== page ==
As the weather cools down, it's hard to keep up the motivation to exercise, while at the same time it can be especially hard to ignore the nagging temptation of comfort food. As a result, the weight sneaks on. Help avoid the kilo creep this winter with these tips from dietitian Belinda Neville.
Comfort eating doesn’t have to weigh you down
During the cooler weather, your metabolism revs up to warm your body. This makes you feel hungrier and often leaves you craving creamy pastas, pastries and other heavy meals and snacks, which are often loaded with kilojoules. The good news is you don’t have to give up comfort foods. Just make sure you’re preparing them at home and loading them up with veggies and ingredients that are fibre and protein-rich, like nuts and lentils. The combination of fibre and protein helps to keep you feeling fuller for longer and may stop you heading back for seconds (or thirds).
Switch up your exercise regimen
When it’s dark and cold outside, it’s way too easy to justify skipping your exercise regimen and staying in bed. To stay motivated, try switching up your routine and consider exercising indoors, whether its yoga, Pilates or indoor swimming. If you don’t want to give up the fresh air, you might find it easier to exercise during your lunch break when it’s a little warmer.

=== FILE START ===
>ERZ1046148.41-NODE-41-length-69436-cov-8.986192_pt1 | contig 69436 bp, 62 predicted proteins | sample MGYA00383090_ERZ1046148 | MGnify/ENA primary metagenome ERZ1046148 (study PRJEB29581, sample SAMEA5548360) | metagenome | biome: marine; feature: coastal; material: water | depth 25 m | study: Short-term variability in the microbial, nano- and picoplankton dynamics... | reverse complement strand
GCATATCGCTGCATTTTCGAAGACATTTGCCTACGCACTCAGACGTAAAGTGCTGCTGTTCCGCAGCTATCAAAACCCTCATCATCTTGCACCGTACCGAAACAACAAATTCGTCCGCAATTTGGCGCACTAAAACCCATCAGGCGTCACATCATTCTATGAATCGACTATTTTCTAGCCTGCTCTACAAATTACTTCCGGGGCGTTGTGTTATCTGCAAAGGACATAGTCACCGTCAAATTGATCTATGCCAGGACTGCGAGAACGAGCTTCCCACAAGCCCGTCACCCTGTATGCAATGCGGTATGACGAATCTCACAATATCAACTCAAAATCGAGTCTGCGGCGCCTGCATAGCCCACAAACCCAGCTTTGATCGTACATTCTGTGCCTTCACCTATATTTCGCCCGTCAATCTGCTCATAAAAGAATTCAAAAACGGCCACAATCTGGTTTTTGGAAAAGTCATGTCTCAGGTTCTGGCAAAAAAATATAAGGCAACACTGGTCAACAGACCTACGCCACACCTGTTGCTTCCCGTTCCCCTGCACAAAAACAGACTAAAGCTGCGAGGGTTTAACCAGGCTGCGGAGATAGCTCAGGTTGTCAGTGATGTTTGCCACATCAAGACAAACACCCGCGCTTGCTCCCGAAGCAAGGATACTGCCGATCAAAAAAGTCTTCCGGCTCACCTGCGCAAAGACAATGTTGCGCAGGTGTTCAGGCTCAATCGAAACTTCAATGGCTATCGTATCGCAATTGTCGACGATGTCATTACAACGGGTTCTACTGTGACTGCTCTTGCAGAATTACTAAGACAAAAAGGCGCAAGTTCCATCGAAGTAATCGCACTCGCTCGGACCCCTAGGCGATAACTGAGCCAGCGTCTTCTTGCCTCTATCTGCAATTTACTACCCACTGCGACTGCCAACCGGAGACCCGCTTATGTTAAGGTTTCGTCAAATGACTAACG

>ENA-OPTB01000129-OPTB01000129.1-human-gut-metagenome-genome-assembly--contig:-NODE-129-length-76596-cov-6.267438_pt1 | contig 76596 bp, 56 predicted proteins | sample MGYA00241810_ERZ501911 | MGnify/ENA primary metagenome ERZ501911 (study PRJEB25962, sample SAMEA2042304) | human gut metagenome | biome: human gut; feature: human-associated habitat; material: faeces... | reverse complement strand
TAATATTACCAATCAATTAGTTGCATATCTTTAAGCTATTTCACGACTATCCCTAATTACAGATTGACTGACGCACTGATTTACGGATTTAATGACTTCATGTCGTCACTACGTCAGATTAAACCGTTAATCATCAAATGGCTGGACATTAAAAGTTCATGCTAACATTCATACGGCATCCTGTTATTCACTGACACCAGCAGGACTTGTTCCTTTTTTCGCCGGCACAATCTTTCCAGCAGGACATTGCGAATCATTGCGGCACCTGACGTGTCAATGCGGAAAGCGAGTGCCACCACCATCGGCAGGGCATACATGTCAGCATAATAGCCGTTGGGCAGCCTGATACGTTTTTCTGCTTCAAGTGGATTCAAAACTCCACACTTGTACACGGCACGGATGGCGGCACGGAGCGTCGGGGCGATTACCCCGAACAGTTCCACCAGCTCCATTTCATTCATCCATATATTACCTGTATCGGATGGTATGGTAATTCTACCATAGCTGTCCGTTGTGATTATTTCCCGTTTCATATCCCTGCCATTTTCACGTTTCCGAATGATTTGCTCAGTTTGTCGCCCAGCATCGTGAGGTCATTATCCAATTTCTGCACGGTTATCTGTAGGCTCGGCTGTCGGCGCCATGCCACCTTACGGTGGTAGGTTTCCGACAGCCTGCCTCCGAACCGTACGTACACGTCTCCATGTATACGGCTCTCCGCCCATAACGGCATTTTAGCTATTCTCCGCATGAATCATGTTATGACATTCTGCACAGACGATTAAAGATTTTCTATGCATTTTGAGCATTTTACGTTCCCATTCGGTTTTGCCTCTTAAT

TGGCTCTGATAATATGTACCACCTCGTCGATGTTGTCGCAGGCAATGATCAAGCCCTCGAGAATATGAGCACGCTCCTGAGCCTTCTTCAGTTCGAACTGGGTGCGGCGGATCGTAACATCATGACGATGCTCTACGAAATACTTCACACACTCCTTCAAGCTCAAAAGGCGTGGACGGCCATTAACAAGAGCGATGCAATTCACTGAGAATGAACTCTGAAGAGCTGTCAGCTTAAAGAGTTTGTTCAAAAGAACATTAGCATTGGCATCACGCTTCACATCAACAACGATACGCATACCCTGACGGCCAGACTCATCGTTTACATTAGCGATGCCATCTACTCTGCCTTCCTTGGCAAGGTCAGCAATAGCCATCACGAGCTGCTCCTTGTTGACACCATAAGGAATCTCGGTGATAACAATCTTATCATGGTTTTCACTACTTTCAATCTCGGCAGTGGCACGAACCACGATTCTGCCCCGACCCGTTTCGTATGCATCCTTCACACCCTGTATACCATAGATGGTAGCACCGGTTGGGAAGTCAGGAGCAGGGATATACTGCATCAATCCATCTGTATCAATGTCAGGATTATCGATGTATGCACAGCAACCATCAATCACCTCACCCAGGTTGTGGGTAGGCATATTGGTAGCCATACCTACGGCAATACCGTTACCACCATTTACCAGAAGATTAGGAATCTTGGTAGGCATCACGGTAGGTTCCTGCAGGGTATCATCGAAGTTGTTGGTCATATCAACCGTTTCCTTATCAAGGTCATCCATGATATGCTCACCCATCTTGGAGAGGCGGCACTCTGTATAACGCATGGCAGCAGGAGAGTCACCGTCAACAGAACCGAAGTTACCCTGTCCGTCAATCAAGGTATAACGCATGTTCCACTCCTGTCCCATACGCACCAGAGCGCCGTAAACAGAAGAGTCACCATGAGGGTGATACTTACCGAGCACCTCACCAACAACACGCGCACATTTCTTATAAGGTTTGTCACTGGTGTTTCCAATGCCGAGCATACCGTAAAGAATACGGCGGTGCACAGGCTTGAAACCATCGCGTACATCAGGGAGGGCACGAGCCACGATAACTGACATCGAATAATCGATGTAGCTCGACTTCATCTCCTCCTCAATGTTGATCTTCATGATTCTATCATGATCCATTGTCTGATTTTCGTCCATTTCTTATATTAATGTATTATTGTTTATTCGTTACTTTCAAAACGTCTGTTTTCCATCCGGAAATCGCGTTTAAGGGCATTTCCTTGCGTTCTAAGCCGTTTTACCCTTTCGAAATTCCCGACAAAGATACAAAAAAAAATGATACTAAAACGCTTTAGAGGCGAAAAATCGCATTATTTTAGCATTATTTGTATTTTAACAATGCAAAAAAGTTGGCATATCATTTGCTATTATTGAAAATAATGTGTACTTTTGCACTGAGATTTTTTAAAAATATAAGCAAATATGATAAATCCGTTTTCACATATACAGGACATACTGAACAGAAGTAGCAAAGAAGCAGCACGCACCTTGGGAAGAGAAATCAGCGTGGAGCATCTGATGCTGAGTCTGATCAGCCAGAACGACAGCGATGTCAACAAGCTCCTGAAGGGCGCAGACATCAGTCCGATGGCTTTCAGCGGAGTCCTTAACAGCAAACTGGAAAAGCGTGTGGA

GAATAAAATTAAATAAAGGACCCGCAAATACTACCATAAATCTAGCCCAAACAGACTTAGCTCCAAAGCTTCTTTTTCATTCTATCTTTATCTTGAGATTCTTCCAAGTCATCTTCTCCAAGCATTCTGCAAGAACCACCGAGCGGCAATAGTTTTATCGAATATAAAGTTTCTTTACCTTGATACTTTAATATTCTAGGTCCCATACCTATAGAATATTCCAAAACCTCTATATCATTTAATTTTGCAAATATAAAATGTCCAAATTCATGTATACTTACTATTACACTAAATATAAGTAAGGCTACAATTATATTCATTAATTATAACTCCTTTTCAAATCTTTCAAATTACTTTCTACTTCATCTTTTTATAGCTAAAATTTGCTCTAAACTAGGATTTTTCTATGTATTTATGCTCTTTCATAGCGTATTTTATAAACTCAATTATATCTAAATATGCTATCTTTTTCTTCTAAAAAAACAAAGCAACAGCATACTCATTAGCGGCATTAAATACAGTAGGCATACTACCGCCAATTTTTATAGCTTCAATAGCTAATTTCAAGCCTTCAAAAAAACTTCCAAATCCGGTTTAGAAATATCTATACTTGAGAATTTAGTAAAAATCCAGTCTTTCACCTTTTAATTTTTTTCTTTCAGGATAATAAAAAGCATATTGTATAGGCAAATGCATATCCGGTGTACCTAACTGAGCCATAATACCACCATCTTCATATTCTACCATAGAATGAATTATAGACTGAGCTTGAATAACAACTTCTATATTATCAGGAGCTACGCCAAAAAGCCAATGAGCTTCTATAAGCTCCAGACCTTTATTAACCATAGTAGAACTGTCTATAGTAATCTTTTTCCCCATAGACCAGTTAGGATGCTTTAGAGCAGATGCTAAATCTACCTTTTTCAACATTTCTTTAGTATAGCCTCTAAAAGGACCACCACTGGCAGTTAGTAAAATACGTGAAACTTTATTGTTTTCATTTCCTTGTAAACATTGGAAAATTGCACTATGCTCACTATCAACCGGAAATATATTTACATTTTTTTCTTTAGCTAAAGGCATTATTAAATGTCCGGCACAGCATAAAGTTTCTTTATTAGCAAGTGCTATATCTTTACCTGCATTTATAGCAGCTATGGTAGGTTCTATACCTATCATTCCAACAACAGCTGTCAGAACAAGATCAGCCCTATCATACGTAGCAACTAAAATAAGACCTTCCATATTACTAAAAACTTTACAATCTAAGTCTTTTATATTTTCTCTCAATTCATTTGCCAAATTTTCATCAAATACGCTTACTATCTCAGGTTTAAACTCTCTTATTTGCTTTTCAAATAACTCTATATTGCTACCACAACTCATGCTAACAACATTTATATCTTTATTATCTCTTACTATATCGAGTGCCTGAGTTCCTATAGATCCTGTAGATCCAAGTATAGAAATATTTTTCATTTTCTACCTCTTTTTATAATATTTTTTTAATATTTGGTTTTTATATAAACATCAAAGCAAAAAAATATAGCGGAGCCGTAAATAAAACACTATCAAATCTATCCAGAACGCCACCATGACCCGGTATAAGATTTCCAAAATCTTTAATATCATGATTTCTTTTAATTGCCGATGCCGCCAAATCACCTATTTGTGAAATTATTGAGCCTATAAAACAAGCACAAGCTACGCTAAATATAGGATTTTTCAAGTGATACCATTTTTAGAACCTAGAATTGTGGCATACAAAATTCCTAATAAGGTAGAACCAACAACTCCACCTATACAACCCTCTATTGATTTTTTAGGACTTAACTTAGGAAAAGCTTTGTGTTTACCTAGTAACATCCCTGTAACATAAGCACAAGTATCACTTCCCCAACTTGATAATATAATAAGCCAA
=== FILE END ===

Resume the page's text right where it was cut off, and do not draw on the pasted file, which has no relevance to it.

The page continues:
A common trap for putting on weight during winter is eating out of boredom. Beware of mindless snacking (like eating a packet of biscuits while watching a movie) and make sure you choose snacks with a balance of protein, carbohydrates and healthy fats. Nuts are an excellent choice. As well as ticking the box for fibre, protein and good fats, they switch on your satiety hormones, which can help to turn off your desire to eat. Eat them on their own or create a nutty snack, like healthy bliss balls, or spread some nut butter on apple slices.
Watch your hot drinks
Many of us enjoy a large, hot drink at our favourite café when it’s rainy and grey outside. Drinks like coffees and hot chocolates are an easy way to consume excess kilojoules, especially if you’re having a few each day and adding syrups or whipped cream. Try opting for herbal teas instead or if you do order a coffee or hot chocolate, avoid the extra toppings and make sure it’s a small size.
Spice it up
Instead of focusing on stodgy and kJ-rich foods, focus on adding as much flavour to your food as possible to help keep you satisfied and nourished. Chilli is a great addition to meals and can also boost your metabolic rate. Nuts add crunch and also have immunity-boosting vitamins and minerals. Also try new ways to use spices like ginger, turmeric and cumin that pack a flavoursome punch.
Belinda Neville is a dietitian with Nuts for Life
© Prevention Australia
First published: 17 May 2019